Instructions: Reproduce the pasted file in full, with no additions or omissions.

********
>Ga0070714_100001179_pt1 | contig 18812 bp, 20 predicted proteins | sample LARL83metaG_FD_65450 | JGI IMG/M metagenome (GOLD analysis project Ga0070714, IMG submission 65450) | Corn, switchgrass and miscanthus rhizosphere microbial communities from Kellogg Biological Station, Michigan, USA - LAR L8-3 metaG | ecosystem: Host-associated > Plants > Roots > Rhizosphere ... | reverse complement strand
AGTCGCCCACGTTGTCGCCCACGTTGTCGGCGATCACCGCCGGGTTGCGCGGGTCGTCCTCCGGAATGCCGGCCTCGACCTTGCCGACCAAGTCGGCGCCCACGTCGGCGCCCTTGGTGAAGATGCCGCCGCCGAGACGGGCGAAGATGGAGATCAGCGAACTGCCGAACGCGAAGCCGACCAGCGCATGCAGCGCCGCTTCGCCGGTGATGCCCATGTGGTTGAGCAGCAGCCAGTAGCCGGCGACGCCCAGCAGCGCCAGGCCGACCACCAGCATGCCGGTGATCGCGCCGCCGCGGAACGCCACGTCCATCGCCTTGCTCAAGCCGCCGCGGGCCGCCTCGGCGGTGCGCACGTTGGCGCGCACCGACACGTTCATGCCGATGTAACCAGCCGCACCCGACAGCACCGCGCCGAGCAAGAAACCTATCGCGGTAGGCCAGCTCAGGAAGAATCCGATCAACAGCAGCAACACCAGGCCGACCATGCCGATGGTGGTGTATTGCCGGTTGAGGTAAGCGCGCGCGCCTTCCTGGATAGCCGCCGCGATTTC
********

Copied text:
>Ga0070714_100001179_pt1 | contig 18812 bp, 20 predicted proteins | sample LARL83metaG_FD_65450 | JGI IMG/M metagenome (GOLD analysis project Ga0070714, IMG submission 65450) | Corn, switchgrass and miscanthus rhizosphere microbial communities from Kellogg Biological Station, Michigan, USA - LAR L8-3 metaG | ecosystem: Host-associated > Plants > Roots > Rhizosphere ... | reverse complement strand
AGTCGCCCACGTTGTCGCCCACGTTGTCGGCGATCACCGCCGGGTTGCGCGGGTCGTCCTCCGGAATGCCGGCCTCGACCTTGCCGACCAAGTCGGCGCCCACGTCGGCGCCCTTGGTGAAGATGCCGCCGCCGAGACGGGCGAAGATGGAGATCAGCGAACTGCCGAACGCGAAGCCGACCAGCGCATGCAGCGCCGCTTCGCCGGTGATGCCCATGTGGTTGAGCAGCAGCCAGTAGCCGGCGACGCCCAGCAGCGCCAGGCCGACCACCAGCATGCCGGTGATCGCGCCGCCGCGGAACGCCACGTCCATCGCCTTGCTCAAGCCGCCGCGGGCCGCCTCGGCGGTGCGCACGTTGGCGCGCACCGACACGTTCATGCCGATGTAACCAGCCGCACCCGACAGCACCGCGCCGAGCAAGAAACCTATCGCGGTAGGCCAGCTCAGGAAGAATCCGATCAACAGCAGCAACACCAGGCCGACCATGCCGATGGTGGTGTATTGCCGGTTGAGGTAAGCGCGCGCGCCTTCCTGGATAGCCGCCGCGATTTC